Fast fashion outlets have made their names by providing shoppers theability to stay on topof the latest trends, at low prices. Whether that be traditional highstreetstalwarts like as Primark, or the new breed of online retailers, such as ASOS, the ‘fast fashion’ industry has spent many yearsattracting young female customers. Yet it now seems this love affair is done and dusted, as the very same socially conscious young women are now turning their back on this industry.
At my Pension Advice Company, we like to regularly survey our customers to ensure our products continue to align with the ever-changing investment expectations of savvy British savers. So we asked our clients their views on a range of industries their pensions are invested in.
We were slightly shocked to discover that the majority of our clients have a particularly strong distrust of the fast fashion industry overall. Not only do they firmly believe it is fundamentally detrimental in society, but they also don’t want to invest in fast fashion companies through their pension. This view was strongest amongst female customers aged 30 and under (82%) despite the industry’s clear focus on this demographic.
Whathas driven this massive shift in opinion? We believe it is partly down to increased education and better understanding around the damage that is caused by unsustainable industries for a start. A report from the House of Commons back in 2019 revealed that the global textile production market produces around 1.2 billion tonnes of CO2 per year –which is far more than international aviation and shipping combined. The fashion industry is also said to usearound 79 billion cubic metres of fresh water each year. The UK alone sends an estimated £140 million worth of clothes to landfill every year.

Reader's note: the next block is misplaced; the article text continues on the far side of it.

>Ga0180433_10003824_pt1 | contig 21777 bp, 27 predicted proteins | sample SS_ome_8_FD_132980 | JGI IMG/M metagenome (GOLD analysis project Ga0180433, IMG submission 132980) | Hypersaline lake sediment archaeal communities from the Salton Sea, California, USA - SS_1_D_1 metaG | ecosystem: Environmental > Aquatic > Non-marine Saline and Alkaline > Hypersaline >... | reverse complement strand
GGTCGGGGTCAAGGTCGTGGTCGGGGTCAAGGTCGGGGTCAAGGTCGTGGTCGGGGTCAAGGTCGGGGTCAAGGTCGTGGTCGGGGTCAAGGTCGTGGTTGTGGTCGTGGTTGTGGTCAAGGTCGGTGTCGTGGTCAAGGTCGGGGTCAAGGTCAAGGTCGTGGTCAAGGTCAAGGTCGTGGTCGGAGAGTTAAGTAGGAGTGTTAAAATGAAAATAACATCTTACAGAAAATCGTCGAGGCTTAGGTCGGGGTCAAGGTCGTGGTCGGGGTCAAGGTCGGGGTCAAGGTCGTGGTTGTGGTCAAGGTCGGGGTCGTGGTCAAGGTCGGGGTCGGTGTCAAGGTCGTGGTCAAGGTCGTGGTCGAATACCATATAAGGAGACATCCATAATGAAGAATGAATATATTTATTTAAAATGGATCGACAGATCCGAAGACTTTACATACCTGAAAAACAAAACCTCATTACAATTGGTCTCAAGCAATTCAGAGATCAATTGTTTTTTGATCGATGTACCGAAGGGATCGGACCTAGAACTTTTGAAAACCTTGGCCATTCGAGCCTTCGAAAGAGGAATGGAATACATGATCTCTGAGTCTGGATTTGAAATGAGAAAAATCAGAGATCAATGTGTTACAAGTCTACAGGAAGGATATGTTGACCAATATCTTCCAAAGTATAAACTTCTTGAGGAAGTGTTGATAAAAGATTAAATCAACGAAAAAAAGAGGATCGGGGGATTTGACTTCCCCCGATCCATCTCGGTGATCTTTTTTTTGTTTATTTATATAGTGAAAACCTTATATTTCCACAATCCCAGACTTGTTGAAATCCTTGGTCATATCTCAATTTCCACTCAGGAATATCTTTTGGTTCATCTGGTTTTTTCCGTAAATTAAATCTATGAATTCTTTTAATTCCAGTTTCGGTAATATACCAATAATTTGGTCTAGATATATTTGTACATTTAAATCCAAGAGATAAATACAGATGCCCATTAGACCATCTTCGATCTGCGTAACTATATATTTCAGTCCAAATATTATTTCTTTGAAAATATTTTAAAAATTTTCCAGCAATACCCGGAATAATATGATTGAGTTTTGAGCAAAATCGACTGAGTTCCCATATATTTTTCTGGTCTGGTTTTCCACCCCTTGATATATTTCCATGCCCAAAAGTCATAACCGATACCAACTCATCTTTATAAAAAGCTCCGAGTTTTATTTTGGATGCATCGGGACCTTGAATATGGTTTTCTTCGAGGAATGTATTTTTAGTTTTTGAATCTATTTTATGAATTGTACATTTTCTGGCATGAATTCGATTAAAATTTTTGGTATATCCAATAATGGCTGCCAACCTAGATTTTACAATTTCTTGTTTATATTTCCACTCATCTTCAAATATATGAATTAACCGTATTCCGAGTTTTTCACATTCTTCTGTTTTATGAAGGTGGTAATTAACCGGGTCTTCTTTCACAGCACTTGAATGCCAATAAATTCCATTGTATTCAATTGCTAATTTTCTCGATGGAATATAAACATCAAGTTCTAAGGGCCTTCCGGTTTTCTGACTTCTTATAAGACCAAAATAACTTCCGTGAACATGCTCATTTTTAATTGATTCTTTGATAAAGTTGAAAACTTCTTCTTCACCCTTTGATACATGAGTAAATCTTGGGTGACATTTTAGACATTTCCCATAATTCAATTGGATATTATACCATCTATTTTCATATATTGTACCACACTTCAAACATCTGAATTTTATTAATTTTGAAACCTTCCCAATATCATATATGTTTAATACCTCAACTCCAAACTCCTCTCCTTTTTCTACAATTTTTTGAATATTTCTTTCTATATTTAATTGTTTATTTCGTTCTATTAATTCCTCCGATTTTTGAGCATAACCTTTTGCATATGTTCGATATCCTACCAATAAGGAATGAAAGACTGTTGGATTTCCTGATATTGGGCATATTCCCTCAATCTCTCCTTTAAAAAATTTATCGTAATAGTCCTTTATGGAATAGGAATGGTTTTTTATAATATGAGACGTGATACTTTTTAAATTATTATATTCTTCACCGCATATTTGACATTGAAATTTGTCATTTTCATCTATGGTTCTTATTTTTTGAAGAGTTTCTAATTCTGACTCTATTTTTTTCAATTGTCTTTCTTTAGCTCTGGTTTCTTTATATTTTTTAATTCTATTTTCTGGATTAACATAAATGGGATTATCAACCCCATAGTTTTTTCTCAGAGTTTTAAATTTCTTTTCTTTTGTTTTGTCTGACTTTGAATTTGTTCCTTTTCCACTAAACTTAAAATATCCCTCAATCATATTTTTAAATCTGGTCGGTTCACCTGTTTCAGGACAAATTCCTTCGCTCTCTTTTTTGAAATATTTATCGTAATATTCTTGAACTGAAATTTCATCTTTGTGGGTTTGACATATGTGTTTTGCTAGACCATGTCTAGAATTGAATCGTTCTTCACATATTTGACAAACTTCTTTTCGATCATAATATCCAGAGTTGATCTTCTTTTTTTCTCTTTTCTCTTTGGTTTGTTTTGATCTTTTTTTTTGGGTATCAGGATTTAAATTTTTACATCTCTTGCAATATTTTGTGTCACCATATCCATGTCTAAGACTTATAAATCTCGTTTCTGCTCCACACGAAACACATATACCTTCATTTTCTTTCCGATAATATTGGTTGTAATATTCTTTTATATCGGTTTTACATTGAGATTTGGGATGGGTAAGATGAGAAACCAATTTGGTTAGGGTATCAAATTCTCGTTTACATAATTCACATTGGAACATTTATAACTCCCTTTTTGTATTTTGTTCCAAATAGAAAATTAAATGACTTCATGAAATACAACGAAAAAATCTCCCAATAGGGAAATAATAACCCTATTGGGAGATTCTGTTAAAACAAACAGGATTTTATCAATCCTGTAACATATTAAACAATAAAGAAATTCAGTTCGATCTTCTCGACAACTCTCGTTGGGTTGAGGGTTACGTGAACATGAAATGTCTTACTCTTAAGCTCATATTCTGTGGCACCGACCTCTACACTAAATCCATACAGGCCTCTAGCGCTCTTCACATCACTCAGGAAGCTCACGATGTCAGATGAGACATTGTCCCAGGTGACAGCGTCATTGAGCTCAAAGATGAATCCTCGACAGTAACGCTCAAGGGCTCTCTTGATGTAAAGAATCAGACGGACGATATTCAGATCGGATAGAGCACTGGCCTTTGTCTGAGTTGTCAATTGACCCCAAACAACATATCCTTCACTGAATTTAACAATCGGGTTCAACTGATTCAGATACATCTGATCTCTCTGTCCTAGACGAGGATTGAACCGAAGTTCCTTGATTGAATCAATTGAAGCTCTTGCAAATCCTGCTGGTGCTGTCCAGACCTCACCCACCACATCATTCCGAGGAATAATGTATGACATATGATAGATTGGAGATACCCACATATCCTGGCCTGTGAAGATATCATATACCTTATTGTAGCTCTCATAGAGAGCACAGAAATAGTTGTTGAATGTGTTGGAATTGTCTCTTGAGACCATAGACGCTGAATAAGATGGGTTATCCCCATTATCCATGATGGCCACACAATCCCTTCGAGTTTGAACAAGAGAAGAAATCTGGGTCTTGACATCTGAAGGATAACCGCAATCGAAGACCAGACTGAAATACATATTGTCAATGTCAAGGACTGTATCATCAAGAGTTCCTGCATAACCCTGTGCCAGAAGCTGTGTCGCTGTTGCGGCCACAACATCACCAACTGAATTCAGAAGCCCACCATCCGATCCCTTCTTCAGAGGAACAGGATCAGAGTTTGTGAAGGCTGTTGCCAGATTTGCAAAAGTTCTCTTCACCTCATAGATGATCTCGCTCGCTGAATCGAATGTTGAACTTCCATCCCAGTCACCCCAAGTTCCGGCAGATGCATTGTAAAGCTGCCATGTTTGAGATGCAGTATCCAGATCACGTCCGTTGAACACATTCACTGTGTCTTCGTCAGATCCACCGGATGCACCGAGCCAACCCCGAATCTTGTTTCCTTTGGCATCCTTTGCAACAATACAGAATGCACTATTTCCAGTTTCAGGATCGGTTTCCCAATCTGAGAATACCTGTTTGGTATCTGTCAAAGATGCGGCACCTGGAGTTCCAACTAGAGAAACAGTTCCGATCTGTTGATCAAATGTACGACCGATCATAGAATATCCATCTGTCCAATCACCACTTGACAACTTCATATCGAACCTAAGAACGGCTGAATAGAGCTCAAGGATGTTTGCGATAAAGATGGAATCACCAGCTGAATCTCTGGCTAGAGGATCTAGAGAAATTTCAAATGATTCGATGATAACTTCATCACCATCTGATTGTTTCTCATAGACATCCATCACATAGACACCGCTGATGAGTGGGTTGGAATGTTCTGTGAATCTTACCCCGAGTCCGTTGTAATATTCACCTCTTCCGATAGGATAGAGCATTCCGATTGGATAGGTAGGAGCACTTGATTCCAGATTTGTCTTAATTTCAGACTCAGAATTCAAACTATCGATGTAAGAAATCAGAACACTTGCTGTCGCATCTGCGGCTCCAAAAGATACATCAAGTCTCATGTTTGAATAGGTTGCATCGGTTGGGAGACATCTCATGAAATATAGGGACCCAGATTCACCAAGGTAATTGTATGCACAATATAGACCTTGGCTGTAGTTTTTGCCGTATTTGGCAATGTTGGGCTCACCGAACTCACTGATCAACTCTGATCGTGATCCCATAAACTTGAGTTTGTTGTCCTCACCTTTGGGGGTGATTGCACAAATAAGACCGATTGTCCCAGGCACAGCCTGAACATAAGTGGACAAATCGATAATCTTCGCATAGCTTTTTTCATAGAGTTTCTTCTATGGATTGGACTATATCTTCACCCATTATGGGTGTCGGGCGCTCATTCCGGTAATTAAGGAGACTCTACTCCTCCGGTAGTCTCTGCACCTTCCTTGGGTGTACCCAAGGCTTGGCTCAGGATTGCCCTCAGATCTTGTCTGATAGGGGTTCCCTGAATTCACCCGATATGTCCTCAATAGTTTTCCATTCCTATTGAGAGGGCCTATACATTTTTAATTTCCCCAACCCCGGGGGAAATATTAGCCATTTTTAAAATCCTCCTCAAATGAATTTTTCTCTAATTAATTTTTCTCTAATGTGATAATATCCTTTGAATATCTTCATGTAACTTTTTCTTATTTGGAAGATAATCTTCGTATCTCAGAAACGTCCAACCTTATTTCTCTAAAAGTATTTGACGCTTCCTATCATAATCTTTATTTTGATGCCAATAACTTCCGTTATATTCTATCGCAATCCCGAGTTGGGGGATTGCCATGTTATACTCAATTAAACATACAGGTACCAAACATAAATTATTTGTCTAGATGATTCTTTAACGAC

These horrifying statistics certainly seem to highlight the growing interest in sustainable living, along with the demand for sustainable investments to match. Further research revealed that 94% of all adults are now taking steps to live a more sustainable lifestyle – whether this be by recycling, taking public transport or eating less meat. But perhaps even more encouragingly, this ideology is now being openly applied to pension saving, with 48% of respondents now preferring their pensions be invested into more sustainable opportunities to help drive forward this positive change. Additionally, 30% reported that they’d switch where their pensions were invested, if it was considered unsustainable, and almost a quarter of young people aged 18-34 felt so strongly about this that they would actively encourage other people to leave those pension funds.
The clothing industry’s association with disgraceful labour exploitation in shockingly unsafe working conditions, is yet another component of its negative relationship with our pension savers. Our data indicates that savers of all ages and genders prioritise their action on companies that treat their workers unfairly, with 1/3 wishing to remove investment from companies that donot pay a fair the Living Wage to all of their workers.
Sothere is no doubt that there is a united desire to live a more sustainable life, with individuals now making conscious decisions in their everyday lives to reach this goal. More savers are starting to see the power in their investments to transform the world they live in – for the better of society, the planetand of course their retirement.